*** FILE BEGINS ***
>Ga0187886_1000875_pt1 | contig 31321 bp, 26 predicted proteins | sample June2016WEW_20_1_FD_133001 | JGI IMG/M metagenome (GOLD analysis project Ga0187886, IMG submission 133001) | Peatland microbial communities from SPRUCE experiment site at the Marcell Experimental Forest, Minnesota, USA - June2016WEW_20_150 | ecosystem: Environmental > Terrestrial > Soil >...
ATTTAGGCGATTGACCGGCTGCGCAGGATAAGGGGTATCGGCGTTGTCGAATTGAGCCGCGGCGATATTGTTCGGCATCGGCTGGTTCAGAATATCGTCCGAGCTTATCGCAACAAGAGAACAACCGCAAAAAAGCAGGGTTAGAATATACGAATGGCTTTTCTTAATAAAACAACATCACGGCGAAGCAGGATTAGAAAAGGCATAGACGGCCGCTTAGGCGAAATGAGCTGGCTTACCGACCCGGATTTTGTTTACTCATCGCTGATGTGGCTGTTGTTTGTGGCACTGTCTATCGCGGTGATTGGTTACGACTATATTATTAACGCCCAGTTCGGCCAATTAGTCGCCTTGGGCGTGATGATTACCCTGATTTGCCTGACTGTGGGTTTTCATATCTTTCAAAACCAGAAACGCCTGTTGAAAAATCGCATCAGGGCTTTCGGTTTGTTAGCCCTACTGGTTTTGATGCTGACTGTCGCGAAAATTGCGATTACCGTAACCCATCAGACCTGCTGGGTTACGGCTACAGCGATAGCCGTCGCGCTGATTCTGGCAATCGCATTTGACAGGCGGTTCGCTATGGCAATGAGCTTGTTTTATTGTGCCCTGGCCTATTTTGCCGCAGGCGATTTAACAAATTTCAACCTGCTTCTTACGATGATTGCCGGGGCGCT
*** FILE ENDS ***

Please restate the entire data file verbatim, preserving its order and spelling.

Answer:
>Ga0187886_1000875_pt1 | contig 31321 bp, 26 predicted proteins | sample June2016WEW_20_1_FD_133001 | JGI IMG/M metagenome (GOLD analysis project Ga0187886, IMG submission 133001) | Peatland microbial communities from SPRUCE experiment site at the Marcell Experimental Forest, Minnesota, USA - June2016WEW_20_150 | ecosystem: Environmental > Terrestrial > Soil >...
ATTTAGGCGATTGACCGGCTGCGCAGGATAAGGGGTATCGGCGTTGTCGAATTGAGCCGCGGCGATATTGTTCGGCATCGGCTGGTTCAGAATATCGTCCGAGCTTATCGCAACAAGAGAACAACCGCAAAAAAGCAGGGTTAGAATATACGAATGGCTTTTCTTAATAAAACAACATCACGGCGAAGCAGGATTAGAAAAGGCATAGACGGCCGCTTAGGCGAAATGAGCTGGCTTACCGACCCGGATTTTGTTTACTCATCGCTGATGTGGCTGTTGTTTGTGGCACTGTCTATCGCGGTGATTGGTTACGACTATATTATTAACGCCCAGTTCGGCCAATTAGTCGCCTTGGGCGTGATGATTACCCTGATTTGCCTGACTGTGGGTTTTCATATCTTTCAAAACCAGAAACGCCTGTTGAAAAATCGCATCAGGGCTTTCGGTTTGTTAGCCCTACTGGTTTTGATGCTGACTGTCGCGAAAATTGCGATTACCGTAACCCATCAGACCTGCTGGGTTACGGCTACAGCGATAGCCGTCGCGCTGATTCTGGCAATCGCATTTGACAGGCGGTTCGCTATGGCAATGAGCTTGTTTTATTGTGCCCTGGCCTATTTTGCCGCAGGCGATTTAACAAATTTCAACCTGCTTCTTACGATGATTGCCGGGGCGCT